*defuzzification layer*. The output of layer 4 can be defined as:

##### (5)

$${O}_{4}^{i}=\overline{{w}_{l}}{f}_{i}=\overline{w}({\alpha}_{i}x+{\beta}_{i}y+{r}_{i}),\mathrm{\hspace{0.17em}\u200a\u200a}\mathrm{\hspace{0.17em}\u200a\u200a}\mathrm{\hspace{0.17em}\u200a\u200a}where\hspace{0.17em}i=1,\hspace{0.17em}2$$*w̄*is the output of the Layer 3 and {

*α*,

*β*,

*r*} forms a parameter set known as

*consequent parameters*.

#### Layer 5

*output layer*. The output layer contains a single fixed node. It computes the final output by summing all input signals which can be described as:

##### (6)

$${O}_{5}^{i}={\sum}_{i}\overline{{w}_{l}}{f}_{i}=\frac{{\sum}_{i}{w}_{i}{f}_{i}}{{\sum}_{i}{W}_{i}},\mathrm{\hspace{0.17em}\u200a\u200a}\mathrm{\hspace{0.17em}\u200a\u200a}\mathrm{\hspace{0.17em}\u200a\u200a}where\hspace{0.17em}i=1,\hspace{0.17em}2$$### 2.2. Particle Swarm Optimization (PSO)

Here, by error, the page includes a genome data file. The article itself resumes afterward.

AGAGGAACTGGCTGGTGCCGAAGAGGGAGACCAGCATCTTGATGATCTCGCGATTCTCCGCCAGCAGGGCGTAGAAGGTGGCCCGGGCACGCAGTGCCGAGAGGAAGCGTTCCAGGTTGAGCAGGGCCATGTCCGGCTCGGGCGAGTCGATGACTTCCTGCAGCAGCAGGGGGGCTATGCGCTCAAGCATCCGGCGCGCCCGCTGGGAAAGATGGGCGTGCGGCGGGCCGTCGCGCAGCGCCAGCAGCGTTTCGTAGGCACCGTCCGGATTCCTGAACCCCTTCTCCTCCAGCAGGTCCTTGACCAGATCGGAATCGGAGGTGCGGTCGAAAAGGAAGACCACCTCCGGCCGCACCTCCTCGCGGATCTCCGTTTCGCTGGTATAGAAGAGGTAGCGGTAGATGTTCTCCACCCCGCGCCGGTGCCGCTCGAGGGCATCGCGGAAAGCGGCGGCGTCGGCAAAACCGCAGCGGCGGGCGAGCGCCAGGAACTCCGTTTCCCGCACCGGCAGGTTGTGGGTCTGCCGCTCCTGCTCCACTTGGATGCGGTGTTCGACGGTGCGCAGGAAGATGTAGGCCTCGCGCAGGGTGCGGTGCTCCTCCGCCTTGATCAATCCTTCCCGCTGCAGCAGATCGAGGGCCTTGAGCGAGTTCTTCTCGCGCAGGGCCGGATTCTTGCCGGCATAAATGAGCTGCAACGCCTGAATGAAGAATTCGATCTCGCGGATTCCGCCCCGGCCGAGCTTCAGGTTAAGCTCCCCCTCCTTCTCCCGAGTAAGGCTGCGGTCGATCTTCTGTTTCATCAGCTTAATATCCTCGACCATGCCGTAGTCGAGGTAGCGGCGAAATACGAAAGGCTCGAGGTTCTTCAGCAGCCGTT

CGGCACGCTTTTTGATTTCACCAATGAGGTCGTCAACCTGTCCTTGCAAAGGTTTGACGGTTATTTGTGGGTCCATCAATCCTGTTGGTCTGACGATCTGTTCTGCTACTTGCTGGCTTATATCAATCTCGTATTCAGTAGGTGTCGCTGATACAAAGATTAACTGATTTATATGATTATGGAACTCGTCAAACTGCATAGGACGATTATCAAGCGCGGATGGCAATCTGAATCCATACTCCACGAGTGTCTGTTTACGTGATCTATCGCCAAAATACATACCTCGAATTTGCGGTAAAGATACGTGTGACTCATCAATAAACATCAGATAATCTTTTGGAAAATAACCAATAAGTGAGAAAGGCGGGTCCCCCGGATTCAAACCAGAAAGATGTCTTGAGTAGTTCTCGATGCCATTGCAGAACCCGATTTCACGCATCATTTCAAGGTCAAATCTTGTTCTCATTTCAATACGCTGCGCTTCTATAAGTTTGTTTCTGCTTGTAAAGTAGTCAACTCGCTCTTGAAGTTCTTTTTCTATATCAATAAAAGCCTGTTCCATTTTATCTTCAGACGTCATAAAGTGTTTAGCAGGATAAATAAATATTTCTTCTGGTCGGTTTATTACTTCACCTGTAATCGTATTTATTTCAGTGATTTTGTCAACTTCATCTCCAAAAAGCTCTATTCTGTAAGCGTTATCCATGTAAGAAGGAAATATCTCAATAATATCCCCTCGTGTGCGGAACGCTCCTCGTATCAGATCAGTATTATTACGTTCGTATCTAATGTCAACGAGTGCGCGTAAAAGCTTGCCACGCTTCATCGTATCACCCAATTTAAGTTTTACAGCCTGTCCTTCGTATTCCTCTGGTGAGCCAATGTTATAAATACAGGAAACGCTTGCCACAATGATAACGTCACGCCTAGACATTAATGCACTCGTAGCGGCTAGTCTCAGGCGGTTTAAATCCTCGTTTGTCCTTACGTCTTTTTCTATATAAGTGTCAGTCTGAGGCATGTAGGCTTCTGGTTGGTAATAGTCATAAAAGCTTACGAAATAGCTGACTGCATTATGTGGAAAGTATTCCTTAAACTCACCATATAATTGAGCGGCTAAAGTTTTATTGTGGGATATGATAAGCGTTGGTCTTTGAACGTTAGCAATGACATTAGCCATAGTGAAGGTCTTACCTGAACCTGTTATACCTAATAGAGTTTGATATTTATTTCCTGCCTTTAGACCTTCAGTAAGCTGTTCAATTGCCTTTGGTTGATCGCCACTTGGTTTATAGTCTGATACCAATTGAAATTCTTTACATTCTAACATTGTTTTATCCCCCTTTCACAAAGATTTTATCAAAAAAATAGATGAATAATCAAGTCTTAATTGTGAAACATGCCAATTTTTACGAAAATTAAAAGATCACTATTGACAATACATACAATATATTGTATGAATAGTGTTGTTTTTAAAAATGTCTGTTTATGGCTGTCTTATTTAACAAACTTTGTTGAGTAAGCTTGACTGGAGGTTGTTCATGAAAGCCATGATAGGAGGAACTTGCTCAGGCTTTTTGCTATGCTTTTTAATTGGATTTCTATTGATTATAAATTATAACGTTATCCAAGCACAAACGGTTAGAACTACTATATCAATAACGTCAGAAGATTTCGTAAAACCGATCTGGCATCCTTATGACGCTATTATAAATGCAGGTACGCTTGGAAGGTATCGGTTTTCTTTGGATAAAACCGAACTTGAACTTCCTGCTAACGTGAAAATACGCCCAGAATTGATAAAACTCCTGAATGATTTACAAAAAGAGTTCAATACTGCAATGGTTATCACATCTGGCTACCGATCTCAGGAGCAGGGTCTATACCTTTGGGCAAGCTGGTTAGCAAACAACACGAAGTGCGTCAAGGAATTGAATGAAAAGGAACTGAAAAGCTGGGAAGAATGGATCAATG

*V*

_{i}*(t)*of the i

^{th}particle, it tends to move away from the

*GBest*. However, with

*P*

_{i}*Best*and

*GBest*included in the equation particles are forced to fly closer to the global solution. The way these particles update their velocity and positions can be explained by the equations given below as discussed in [32]. The process is repeated until target value or the maximum number of iterations is attained.

##### (7)

$${V}_{i}(t+1)=w\times {V}_{i}(t)\times r1\times c1\times ({P}_{i}Best-{P}_{i}(t))+r2\times c2\times (GBest-{P}_{i}(t))$$*V*

_{i}*(t)*is the velocity with which the i

^{th}particle is moving.

*P*

_{i}*(t+1)*is the updated position of the particle based on its current position

*Pi(t)*and moving velocity

*V*

_{i}*(t + 1). P*

_{i}*Best*and

*GBest*are personal and GBest values as discussed earlier. The values

*r1*and

*r2*(ranges between 0 and 1) are random values regenerated for each velocity update.

*c1*and

*c2*are the rate of learning parameter and

*c1*,

*c2*,

*w*are user supplied coefficients.

### 3. Methodology